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Dell Vostro 200 Computer

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We were certain that “vostro” must have some significance other than the obvious – “vostro” is the Latin word for “yours.” It turns out that this is not the case – it’s really meant as the Latin word for “yours.” This seems a bit superfluous, as once you’ve handed over four hundred dollars for one of these things, it’s unlikely to be anyone else’s unless you forget to lock your office.

We’ve used Dell computers almost exclusively for well over a decade, and every one of them is either still working or got trashed due to unrepentant antiquity. None of them has ever blown up, caught fire or even refused to boot up one morning.

The Vostro 200 represents Dell’s current entry level PCs – it’s inexpensive, laudably powerful and refreshingly uncomplicated. In that Dell’s systems are usually ordered directly from the manufacturer, you can have a Vostro with whichever processor you like the look of, as much memory as you can afford and a whole box of peripherals or none at all.

Vostros come with Windows installed – sadly, whether you want it or not. Ours was bought to run Linux. If you want to use a Vostro as a Windows system, it will boot up ready to work, subject only to your completing the initial Windows startup and configuring its desktop to your liking.

Despite the official demise of Windows XP by the time you read this, Dell appears to be intent on continuing to offer the Vostro with Windows XP as an option through a loophole in its licensing. Vista being something of a pig’s breakfast – and the Vostro 200 being a capable but hardly high-end system – we’d seriously recommend choosing XP.

The case of the Vostro is black steel and plastic. The front panel is on the one hand easy to remove, and on the other, designed far more for appearance than functionality. Its two drive bays live behind hinged plastic doors which make them effectively useless for anything other than a CD-ROM drive. We had thought briefly about installing a removable hard drive rack in ours, until we realized that it wasn’t to be.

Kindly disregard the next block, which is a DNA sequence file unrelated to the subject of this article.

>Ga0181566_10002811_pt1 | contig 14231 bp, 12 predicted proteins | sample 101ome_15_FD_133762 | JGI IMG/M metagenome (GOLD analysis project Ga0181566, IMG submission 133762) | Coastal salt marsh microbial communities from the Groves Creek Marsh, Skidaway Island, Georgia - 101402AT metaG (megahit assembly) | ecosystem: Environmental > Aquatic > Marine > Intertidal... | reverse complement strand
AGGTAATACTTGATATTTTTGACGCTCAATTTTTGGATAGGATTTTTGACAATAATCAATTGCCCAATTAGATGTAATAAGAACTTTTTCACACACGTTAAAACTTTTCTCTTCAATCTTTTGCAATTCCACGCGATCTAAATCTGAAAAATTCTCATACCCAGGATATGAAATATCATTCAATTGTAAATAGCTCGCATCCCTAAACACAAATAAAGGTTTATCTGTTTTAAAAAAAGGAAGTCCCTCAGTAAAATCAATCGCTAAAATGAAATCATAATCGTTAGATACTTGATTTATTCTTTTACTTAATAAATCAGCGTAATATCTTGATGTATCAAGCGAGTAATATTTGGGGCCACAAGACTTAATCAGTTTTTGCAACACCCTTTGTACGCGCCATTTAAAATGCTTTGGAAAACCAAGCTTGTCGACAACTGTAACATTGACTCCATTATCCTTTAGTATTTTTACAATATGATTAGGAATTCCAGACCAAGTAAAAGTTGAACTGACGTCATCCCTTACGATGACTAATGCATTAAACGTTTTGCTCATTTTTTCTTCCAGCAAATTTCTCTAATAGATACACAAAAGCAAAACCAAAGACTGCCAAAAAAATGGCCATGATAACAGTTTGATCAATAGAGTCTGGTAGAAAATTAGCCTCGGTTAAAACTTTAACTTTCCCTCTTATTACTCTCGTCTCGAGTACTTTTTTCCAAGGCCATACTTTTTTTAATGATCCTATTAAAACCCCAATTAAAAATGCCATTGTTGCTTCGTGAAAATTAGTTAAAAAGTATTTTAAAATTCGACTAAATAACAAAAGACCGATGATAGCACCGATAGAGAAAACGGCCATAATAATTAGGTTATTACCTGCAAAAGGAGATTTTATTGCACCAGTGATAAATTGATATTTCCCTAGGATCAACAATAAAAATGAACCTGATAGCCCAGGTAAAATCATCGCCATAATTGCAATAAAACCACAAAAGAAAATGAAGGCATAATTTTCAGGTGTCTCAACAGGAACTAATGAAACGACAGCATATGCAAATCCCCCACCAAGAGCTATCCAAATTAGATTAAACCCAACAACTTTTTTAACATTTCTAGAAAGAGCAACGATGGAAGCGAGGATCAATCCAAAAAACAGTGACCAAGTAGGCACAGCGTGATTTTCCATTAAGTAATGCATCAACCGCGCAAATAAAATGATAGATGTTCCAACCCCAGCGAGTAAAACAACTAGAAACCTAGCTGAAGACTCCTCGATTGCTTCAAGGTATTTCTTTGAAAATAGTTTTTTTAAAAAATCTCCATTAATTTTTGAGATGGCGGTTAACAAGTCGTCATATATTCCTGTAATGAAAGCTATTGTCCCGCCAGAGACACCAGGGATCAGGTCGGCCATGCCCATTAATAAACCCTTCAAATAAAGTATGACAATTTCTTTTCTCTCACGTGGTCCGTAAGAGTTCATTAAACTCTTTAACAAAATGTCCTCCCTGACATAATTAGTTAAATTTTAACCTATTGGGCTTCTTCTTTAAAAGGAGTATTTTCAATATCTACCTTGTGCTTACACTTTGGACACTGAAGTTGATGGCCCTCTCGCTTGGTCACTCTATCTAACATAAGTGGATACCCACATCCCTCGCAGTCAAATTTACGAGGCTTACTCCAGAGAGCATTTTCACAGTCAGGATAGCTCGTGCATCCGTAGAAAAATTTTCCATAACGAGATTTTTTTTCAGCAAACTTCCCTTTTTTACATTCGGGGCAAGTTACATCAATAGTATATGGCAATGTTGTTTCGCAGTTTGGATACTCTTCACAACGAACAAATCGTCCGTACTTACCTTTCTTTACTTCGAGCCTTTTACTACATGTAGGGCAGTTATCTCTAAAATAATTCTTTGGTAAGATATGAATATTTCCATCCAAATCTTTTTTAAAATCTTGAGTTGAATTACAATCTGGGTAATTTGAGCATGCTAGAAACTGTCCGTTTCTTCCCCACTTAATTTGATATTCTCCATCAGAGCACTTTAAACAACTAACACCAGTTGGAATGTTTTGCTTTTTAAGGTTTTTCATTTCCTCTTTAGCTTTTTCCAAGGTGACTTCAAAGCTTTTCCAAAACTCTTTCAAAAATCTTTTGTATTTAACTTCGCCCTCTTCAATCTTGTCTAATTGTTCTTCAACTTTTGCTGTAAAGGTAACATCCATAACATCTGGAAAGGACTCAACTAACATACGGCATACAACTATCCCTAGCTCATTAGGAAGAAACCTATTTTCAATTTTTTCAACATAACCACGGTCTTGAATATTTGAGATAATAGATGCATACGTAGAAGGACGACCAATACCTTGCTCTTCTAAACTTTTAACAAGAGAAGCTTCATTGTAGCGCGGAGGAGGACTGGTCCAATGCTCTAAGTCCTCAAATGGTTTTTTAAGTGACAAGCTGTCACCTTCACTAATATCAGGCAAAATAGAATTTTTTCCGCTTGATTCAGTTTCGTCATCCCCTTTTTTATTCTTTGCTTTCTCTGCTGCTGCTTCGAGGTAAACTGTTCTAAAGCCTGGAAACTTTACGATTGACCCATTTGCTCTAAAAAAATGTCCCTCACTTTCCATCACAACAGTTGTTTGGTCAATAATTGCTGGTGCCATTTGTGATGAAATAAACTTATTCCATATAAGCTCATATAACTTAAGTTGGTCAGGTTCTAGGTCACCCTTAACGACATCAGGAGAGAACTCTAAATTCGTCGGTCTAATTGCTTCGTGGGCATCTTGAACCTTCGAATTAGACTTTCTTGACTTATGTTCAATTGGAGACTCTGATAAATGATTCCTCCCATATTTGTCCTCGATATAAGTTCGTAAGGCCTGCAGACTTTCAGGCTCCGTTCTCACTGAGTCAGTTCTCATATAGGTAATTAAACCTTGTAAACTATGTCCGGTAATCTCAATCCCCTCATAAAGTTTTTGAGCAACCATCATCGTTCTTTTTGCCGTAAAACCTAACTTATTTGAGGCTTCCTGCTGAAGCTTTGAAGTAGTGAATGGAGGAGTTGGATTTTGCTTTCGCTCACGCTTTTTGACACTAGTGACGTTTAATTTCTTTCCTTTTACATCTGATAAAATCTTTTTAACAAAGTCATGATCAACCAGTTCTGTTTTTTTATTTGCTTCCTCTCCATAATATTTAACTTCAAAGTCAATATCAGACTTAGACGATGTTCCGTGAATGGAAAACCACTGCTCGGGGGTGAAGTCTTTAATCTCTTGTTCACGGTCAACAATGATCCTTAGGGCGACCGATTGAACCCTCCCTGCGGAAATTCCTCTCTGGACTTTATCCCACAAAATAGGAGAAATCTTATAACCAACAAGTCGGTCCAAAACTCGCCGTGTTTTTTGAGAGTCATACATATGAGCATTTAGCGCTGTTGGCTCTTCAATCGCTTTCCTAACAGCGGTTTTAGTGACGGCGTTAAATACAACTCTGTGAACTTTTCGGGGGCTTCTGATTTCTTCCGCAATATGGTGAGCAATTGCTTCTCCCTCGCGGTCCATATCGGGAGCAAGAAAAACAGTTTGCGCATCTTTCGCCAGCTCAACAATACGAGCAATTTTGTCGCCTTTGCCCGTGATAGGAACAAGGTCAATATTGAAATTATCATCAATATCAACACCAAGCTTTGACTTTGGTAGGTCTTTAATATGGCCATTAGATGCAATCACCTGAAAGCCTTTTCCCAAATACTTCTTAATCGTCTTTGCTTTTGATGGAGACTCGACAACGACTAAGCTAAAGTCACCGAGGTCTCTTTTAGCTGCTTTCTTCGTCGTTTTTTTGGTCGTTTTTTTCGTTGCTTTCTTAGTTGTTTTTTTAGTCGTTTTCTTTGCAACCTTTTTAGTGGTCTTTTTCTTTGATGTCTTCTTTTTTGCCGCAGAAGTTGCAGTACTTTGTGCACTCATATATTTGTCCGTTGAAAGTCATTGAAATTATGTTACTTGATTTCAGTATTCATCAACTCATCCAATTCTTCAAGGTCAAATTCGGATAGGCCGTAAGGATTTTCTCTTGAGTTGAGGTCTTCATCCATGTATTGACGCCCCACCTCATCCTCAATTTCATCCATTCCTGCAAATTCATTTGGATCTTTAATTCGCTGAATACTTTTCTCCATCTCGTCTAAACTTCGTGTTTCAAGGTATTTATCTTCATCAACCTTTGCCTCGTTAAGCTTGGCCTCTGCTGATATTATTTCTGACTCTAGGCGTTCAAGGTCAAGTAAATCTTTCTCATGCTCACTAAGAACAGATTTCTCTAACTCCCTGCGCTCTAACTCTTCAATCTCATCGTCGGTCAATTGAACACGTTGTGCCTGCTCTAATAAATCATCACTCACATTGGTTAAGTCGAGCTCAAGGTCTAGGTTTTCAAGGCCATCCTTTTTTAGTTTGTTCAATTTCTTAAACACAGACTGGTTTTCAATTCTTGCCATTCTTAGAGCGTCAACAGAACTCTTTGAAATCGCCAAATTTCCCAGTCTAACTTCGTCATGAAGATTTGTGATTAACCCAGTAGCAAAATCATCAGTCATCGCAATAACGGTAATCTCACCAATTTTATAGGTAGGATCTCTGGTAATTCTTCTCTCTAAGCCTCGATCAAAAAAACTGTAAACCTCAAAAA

The front panel of the Vostro includes four USB ports and a set of audio jacks, which are profoundly handy.

Our experience buying the Vostro 200 wasn’t anywhere near as seamless as the computer itself. Being in Canada, we started by trying to buy it from Dell Canada, which was largely a mistake. The configuration we wanted wasn’t available through the dell.ca web page, and Dell’s Canadian sales people just flat-out didn’t seem to want to speak with us. Their 800 number appears to have been answered by a call desk on the other side of the planet. Over multiple attempts to contact them by telephone, we encountered dropped calls, perpetual hold and several voice mail messages left with a sales person which were never returned.

The phrase “all our representatives are currently assisting other callers… your call is very important to us” doesn’t get any less preposterous no matter how many times it’s repeated.

We eventually called Dell’s US sales number and had the computer shipped to an address in the States, from whence it was collected and brought north. The US 800 number was answered promptly, professionally and by a live human being. When we subsequently had to deal with a minor warrantee issue – one of the plastic parts of our system was damaged in transit, and had to be replaced – we were able to get in touch with a live human being as well, and a new part arrived the next day.

The opportunity to have a computer configured exactly as you want it at a reasonable price arguably makes the Vostro 200 a worthwhile consideration – if the configuration you want is available through Dell’s web page, or if you live in a country in which Dell will deign to speak to you. Failing this, there are a lot of other really good computer manufacturers.

Comments (1)

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